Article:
Omicron chill continues to hold back equity markets

US indices rise as inflation report is in line with expectations

Stocks fell again on Friday on nervousness around the Omicron Covid-19 variant, while US inflation coming in broadly in line with expectations but at its highest level since 1982 did little to allay uncertainty around US monetary policy.


The Irish index of shares fell in the final session of the week, with the Dublin market closing on 8,176, down almost 0.3 per cent.

Ryanair finished almost 1 per cent lower at €14.88, with the airline still feeling the chill from ongoing worries over the impact of tougher Covid-19 restrictions in England.

Building stocks also suffered, with CRH down for a second day, losing almost 0.5 per cent to close at €44.34. Kingspan saw its shares decline more than 2 per cent to €101.95.

Food group Glanbia was up 1.2 per cent, ending the week at €12.23. The nutrition group said this week it had agreed a deal with Glanbia Co-op to dispose of its stake in Glanbia Ireland.

Banking stocks were mixed, with Bank of Ireland ending the week at €4.914, off 0.77 per cent. AIB, meanwhile, gained almost 0.2 per cent to end the week at €2.156.


The FTSE 100 and mid cap indices slipped for a third straight session on Friday after data pointed to stalling economic growth in Britain, even before the emergence of the Omicron coronavirus variant.

The benchmark FTSE 100 index eased 0.4 per cent pressured by the healthcare sector as heavyweight drugmaker AstraZeneca fell 2 per cent after Berenberg cut its price target on the stock.

The main index clocked its biggest weekly gain in eight months, boosted by a strong recovery in mining stocks.

Data showed Britain’s economy grew by a weaker-than-expected 0.1 per cent in October, leaving it 0.5 per cent smaller than it was in February 2020, just before the country went into its first Covid-19 lockdown.

Capping losses on the main index, miners gained 0.7 per cent tracking copper prices. Defensive stocks such as consumer staples, which tend to be less sensitive to the economic climate, also rose.

British American Tobacco gained nearly 2.5 per cent after a Wall Street Journal report that said the US Senate was dropping a proposal to impose higher taxes on vaping, oral nicotine and other next generation products.

The domestically focussed mid-cap index fell 0.9 per cent, with Ashmore Group dropping 2.7 per cent as Goldman Sachs downgraded the asset manager to "neutral".


The pan-European Stoxx 600 slipped 0.3 per cent , down for third straight session on worries that measures to curb the spread of the Omicron variant could hit economic recovery.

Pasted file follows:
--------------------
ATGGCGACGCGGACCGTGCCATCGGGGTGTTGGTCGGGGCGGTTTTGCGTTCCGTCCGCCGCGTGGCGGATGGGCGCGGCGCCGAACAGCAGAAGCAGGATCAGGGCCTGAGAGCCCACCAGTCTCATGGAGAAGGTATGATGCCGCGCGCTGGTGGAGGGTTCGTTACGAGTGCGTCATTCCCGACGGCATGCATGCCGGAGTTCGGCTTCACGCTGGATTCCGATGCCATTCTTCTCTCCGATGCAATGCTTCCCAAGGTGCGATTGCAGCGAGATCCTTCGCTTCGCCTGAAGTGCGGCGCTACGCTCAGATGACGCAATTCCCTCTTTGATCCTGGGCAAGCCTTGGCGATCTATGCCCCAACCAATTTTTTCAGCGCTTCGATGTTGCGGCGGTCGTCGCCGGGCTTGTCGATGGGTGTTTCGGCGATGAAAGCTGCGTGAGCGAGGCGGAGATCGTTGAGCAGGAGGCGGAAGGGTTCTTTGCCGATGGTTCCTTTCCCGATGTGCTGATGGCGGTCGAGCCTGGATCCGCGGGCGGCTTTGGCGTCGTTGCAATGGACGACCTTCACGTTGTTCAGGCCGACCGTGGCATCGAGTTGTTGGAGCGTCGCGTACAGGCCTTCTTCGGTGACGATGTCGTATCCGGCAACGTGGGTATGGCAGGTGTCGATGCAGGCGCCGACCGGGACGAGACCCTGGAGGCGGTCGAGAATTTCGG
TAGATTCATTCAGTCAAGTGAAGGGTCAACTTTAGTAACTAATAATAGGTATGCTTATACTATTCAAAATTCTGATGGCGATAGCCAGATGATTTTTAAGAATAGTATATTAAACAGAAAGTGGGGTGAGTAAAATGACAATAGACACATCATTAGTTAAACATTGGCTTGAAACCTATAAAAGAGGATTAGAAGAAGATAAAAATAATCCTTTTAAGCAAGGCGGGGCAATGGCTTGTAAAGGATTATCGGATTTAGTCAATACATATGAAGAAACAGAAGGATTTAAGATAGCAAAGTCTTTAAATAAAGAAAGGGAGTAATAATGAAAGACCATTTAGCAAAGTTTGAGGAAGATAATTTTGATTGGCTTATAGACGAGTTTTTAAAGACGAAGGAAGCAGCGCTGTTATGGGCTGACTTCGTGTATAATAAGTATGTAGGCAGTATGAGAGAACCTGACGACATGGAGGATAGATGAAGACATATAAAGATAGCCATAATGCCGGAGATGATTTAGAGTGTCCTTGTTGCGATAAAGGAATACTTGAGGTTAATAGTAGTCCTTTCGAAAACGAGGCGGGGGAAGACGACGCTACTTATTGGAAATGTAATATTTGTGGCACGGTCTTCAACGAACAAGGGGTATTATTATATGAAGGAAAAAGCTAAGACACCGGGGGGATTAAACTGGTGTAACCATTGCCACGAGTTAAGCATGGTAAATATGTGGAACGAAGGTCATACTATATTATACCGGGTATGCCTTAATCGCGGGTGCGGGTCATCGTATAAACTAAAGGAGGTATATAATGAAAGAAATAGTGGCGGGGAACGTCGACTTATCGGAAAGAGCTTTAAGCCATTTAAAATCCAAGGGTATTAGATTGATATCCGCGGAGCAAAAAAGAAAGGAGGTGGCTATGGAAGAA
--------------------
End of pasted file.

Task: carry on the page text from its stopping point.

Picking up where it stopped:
But a strong two-day advance at the beginning of the week saw the index post its strongest weekly gain since March, up 2.8 per cent. Technology and retail were the top decliners in Europe on Friday.

Auto stocks were led higher by Daimler, which rose 2.9 per cent after spun-off Daimler Truck climbed in its market debut on the Frankfurt Stock Exchange.

Tobacco group Swedish Match jumped 7.2 per cent after the Wall Street Journal report on the proposed vaping tax.

Food delivery companies Deliveroo and Just Eat Takeaway slipped 2.4 per cent and 3.2 per cent respectively, adding to losses in the past week on worries that a European Commission ruling on gig economy drivers would hurt profits.

New York

US stock indices rose on Friday after data showed that consumer prices rose largely in line with estimates last month, taking some pressure off investors concerned about the Federal Reserve’s aggressive tightening of its monetary policy.

The Labor Department’s report showed US consumer prices accelerated 6.8 per cent in the 12 months through November, their highest level since 1982, as the cost of goods and services rose broadly amid supply constraints.

At 10.10am ET, the Dow Jones Industrial Average was up 85.38 points, or 0.24 per cent , at 35,840.07, the S&P 500 was up 23.04 points, or 0.49 per cent, at 4,690.49, and the Nasdaq Composite was up 77.22 points, or 0.50 per cent, at 15,594.59.

Shares of Oracle jumped 15.1 per cent after the enterprise software maker forecast an upbeat third-quarter outlook.

The S&P 500 index dropped 5.2 per cent from a record high hit on November 22nd as investors digested Jerome Powell’s renomination as the Fed’s chair, his hawkish commentary to tackle surging price pressures and the discovery of the Omicron variant.

A positive update by Pfizer and BioNTech on their vaccine offering some protection against the latest variant helped push the three main indices for gains of over 3 per cent each this week. The S&P is now down 1.2 per cent from its all-time peak.

Nine of the 11 major S&P sectors advanced in early trading, with the information technology sector, which houses companies such as Apple, Microsoft and Nvidia, rising the most.

Broadcom jumped 10.1 per cent as the semiconductor firm sees first-quarter revenue above Wall Street expectations and announced a $10 billion share buyback plan. – Additional reporting: Reuters